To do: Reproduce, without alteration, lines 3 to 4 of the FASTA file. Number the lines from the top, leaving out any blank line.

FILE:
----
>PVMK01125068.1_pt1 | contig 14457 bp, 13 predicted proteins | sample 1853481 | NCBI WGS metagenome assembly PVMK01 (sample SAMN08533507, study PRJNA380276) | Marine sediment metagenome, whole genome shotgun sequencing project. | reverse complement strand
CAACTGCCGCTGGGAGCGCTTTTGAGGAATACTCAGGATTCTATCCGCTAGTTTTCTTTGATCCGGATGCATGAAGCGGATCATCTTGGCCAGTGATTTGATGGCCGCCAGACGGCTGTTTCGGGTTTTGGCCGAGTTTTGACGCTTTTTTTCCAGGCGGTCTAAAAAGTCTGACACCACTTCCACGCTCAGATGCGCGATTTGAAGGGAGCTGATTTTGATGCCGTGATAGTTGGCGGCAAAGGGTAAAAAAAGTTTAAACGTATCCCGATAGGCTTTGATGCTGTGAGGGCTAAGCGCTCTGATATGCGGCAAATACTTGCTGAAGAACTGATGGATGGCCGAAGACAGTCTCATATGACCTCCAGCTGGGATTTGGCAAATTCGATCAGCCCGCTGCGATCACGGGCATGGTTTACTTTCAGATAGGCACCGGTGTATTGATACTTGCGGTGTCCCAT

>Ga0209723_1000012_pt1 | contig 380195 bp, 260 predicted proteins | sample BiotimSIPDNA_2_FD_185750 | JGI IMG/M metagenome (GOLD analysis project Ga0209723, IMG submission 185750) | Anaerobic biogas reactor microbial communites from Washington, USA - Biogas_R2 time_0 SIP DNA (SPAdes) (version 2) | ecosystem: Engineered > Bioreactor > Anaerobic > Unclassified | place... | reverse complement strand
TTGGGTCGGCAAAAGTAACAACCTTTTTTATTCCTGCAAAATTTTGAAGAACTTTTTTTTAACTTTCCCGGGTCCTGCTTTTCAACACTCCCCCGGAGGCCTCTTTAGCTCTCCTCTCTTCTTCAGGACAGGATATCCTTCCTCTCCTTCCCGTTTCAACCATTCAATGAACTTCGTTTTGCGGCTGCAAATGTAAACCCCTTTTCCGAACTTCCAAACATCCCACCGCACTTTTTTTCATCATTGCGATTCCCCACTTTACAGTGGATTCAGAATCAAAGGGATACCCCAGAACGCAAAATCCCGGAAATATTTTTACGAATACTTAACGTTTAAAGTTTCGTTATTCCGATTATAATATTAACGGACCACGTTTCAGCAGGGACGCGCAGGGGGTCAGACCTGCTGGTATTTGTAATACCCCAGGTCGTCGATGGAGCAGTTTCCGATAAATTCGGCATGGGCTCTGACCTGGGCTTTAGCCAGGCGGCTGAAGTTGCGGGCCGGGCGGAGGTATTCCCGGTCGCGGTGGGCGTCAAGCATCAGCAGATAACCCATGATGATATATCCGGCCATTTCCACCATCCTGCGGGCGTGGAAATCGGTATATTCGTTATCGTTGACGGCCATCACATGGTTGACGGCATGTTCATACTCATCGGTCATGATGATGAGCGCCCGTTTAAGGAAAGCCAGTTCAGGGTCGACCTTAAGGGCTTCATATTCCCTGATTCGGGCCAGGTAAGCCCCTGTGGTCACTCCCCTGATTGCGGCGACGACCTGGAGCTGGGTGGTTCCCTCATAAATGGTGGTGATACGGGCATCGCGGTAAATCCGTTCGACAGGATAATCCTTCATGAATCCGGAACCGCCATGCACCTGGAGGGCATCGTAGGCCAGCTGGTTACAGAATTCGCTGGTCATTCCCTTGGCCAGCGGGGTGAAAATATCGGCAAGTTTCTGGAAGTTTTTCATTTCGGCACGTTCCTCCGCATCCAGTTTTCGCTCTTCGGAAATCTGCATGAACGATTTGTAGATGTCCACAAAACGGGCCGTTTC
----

>Ga0209723_1000012_pt1 | contig 380195 bp, 260 predicted proteins | sample BiotimSIPDNA_2_FD_185750 | JGI IMG/M metagenome (GOLD analysis project Ga0209723, IMG submission 185750) | Anaerobic biogas reactor microbial communites from Washington, USA - Biogas_R2 time_0 SIP DNA (SPAdes) (version 2) | ecosystem: Engineered > Bioreactor > Anaerobic > Unclassified | place... | reverse complement strand
TTGGGTCGGCAAAAGTAACAACCTTTTTTATTCCTGCAAAATTTTGAAGAACTTTTTTTTAACTTTCCCGGGTCCTGCTTTTCAACACTCCCCCGGAGGCCTCTTTAGCTCTCCTCTCTTCTTCAGGACAGGATATCCTTCCTCTCCTTCCCGTTTCAACCATTCAATGAACTTCGTTTTGCGGCTGCAAATGTAAACCCCTTTTCCGAACTTCCAAACATCCCACCGCACTTTTTTTCATCATTGCGATTCCCCACTTTACAGTGGATTCAGAATCAAAGGGATACCCCAGAACGCAAAATCCCGGAAATATTTTTACGAATACTTAACGTTTAAAGTTTCGTTATTCCGATTATAATATTAACGGACCACGTTTCAGCAGGGACGCGCAGGGGGTCAGACCTGCTGGTATTTGTAATACCCCAGGTCGTCGATGGAGCAGTTTCCGATAAATTCGGCATGGGCTCTGACCTGGGCTTTAGCCAGGCGGCTGAAGTTGCGGGCCGGGCGGAGGTATTCCCGGTCGCGGTGGGCGTCAAGCATCAGCAGATAACCCATGATGATATATCCGGCCATTTCCACCATCCTGCGGGCGTGGAAATCGGTATATTCGTTATCGTTGACGGCCATCACATGGTTGACGGCATGTTCATACTCATCGGTCATGATGATGAGCGCCCGTTTAAGGAAAGCCAGTTCAGGGTCGACCTTAAGGGCTTCATATTCCCTGATTCGGGCCAGGTAAGCCCCTGTGGTCACTCCCCTGATTGCGGCGACGACCTGGAGCTGGGTGGTTCCCTCATAAATGGTGGTGATACGGGCATCGCGGTAAATCCGTTCGACAGGATAATCCTTCATGAATCCGGAACCGCCATGCACCTGGAGGGCATCGTAGGCCAGCTGGTTACAGAATTCGCTGGTCATTCCCTTGGCCAGCGGGGTGAAAATATCGGCAAGTTTCTGGAAGTTTTTCATTTCGGCACGTTCCTCCGCATCCAGTTTTCGCTCTTCGGAAATCTGCATGAACGATTTGTAGATGTCCACAAAACGGGCCGTTTC